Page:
LeydenJar Technologies’ invention is based on a cross-sector innovation, applying the production technology of thin film solar panels (and semiconductors) to anode production in a one step approach. We have made a number of alterations to a plasma enhanced chemical vapor depositioning machine (“PECVD”), through which we can control the morphology and porosity of nanostructured silicon pillars, directly on the copper foil that is used as the anode current collector in the battery industry.
This approach differs from the traditional coating process of anodes, which requires a mixture of active material, binder, and other components in a capital intense process of slurry making, coating, baking, calendering and slitting. LeydenJar Technologies’ competitors are primarily focused on adding silicon nanoparticles to the slurry, creating more complex chemistries and incremental capacity improvements, applied to the same coating process (“drop-in technology”).
The PECVD machine is a roll to roll deposition process, enabling a continuous manufacturing process, fitting the cell assembly process step in any Li-ion battery cell plant.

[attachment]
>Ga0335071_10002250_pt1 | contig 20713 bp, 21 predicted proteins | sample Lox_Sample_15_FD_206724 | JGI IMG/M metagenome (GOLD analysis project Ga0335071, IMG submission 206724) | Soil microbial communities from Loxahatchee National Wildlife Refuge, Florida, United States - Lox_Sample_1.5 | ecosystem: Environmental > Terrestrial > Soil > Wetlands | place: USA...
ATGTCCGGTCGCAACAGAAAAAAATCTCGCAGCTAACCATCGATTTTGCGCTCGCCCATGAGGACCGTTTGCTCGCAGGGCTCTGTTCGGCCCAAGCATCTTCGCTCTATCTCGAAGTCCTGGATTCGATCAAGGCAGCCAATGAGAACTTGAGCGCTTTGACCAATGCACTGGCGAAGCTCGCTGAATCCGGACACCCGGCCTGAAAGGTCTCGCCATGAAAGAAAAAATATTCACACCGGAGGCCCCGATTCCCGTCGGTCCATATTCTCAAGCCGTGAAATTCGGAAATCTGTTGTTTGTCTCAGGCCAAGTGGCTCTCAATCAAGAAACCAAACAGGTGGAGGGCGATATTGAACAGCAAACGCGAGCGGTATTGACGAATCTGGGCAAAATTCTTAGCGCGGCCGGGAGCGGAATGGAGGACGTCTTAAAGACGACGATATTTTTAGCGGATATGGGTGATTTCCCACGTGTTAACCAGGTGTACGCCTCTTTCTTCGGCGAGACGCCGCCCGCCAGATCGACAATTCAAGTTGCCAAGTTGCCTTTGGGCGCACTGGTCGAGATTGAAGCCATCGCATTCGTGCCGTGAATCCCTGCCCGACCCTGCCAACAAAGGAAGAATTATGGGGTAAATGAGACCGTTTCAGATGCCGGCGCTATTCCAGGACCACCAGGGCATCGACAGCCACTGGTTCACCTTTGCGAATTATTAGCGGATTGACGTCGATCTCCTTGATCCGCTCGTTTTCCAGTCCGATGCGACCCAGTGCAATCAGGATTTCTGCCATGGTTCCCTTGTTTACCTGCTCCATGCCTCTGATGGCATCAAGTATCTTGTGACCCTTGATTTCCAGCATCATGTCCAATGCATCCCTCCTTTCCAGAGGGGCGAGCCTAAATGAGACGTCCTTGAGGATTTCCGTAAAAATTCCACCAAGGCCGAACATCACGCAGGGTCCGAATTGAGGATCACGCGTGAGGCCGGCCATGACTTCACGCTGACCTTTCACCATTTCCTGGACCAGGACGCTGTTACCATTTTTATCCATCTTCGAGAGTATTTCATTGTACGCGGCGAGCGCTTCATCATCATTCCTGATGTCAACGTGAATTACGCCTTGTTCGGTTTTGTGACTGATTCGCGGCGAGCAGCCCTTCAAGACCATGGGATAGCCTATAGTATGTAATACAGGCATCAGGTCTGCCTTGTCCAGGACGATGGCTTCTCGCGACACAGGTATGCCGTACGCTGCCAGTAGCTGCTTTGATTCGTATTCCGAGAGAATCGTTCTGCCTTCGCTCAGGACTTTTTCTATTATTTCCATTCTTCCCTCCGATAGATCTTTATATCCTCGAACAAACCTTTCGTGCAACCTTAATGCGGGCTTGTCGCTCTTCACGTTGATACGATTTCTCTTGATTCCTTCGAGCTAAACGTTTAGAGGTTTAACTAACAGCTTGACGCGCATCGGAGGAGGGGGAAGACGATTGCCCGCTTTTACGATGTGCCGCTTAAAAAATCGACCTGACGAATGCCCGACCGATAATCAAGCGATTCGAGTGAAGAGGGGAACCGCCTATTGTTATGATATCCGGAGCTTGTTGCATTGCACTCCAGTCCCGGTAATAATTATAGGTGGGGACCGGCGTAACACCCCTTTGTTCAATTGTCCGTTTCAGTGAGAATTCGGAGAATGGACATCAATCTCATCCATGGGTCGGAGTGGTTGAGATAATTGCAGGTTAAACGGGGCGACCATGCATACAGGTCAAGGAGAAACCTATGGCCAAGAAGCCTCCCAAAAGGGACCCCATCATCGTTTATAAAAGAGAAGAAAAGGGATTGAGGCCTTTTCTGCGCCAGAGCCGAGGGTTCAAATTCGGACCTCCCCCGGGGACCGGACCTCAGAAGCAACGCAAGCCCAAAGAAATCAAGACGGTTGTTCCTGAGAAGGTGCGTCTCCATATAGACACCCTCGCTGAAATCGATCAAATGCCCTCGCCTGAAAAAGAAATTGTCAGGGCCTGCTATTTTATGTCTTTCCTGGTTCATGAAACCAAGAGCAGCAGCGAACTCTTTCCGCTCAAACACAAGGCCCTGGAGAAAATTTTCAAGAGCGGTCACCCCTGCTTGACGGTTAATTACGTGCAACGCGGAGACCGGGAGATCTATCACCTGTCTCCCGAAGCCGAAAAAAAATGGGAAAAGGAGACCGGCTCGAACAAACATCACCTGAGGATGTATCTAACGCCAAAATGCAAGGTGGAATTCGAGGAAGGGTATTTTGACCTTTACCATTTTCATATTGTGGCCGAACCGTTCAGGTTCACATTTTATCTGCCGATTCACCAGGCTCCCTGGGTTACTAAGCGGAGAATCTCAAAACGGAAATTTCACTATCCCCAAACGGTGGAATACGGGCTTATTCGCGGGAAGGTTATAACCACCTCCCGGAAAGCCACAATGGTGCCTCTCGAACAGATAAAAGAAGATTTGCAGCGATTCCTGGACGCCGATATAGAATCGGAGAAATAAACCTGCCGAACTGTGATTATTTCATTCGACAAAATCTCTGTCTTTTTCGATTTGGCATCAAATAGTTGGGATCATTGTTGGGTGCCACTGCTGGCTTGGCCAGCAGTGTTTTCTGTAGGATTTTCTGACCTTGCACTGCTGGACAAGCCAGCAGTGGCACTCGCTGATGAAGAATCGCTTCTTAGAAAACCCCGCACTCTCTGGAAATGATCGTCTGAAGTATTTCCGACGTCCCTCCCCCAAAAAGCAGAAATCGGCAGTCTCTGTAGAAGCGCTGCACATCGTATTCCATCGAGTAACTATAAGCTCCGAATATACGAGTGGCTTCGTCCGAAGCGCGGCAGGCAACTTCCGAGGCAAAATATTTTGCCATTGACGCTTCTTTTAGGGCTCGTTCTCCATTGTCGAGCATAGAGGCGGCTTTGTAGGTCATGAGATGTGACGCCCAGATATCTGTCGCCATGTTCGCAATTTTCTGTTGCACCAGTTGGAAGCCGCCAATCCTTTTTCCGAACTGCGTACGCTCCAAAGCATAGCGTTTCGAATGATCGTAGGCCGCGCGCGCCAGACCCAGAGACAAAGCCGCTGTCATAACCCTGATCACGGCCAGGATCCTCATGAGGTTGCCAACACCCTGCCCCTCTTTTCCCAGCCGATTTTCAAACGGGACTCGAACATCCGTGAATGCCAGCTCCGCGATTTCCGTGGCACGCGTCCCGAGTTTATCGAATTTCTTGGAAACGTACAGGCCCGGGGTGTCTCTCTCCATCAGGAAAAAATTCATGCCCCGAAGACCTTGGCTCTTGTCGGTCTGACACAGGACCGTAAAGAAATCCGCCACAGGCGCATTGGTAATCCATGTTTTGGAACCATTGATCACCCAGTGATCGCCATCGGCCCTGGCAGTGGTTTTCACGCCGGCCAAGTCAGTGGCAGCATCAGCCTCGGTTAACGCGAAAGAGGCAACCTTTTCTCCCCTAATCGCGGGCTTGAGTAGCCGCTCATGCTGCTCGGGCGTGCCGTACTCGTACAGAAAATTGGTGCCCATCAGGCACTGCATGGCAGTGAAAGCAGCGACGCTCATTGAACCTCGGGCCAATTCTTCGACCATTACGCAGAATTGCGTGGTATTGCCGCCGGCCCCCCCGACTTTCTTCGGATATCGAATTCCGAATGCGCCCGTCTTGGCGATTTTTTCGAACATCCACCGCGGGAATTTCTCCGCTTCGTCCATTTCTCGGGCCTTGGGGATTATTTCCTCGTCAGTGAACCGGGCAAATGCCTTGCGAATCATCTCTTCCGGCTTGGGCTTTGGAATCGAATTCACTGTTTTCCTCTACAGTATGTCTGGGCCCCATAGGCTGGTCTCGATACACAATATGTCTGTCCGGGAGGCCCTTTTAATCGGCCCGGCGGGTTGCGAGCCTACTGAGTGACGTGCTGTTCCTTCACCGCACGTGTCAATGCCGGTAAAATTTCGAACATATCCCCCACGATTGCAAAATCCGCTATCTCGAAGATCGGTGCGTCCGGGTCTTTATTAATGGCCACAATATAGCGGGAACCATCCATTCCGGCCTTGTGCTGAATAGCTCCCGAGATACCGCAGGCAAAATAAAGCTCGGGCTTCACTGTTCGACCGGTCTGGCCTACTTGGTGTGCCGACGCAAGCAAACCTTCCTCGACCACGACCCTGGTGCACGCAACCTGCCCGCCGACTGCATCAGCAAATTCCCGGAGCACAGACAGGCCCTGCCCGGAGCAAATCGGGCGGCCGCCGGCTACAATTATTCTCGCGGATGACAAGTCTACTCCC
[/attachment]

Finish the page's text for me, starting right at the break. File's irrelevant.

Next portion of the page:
We are working hard to make our pure silicon technology available to battery cell makers, enabling OEM’s to incorporate high energy dense batteries in their products as soon as possible
At this stage we are updating our manufacturing readiness study, consisting of a cost analysis of our technology versus the existing coating processes, identifying and overcoming adoption hurdles, setting engineering targets (including speed of depositioning) for our base plant, and to achieve commercial level production. We are working together with PECVD equipment suppliers and other corporates in the Li-ion battery value chain to assure widespread acceptance of our pure silicon anode technology.
The base plant will serve a threefold function: a) to produce pure silicon anode rolls that can be used by battery cell manufacturers and OEM’s for testing; b) to showcase for semi-commercial level production, c) to serve as the R&D hub for various existing battery cell chemistries, future battery cell chemistries such as solid state and thin film batteries, to solve integration issues with other processes, and for tailor made design of anode material for specific applications. The preparations for LeydenJar Technologies’ base plant will take place in 2017, with the expected commissioning of the plant in 2018.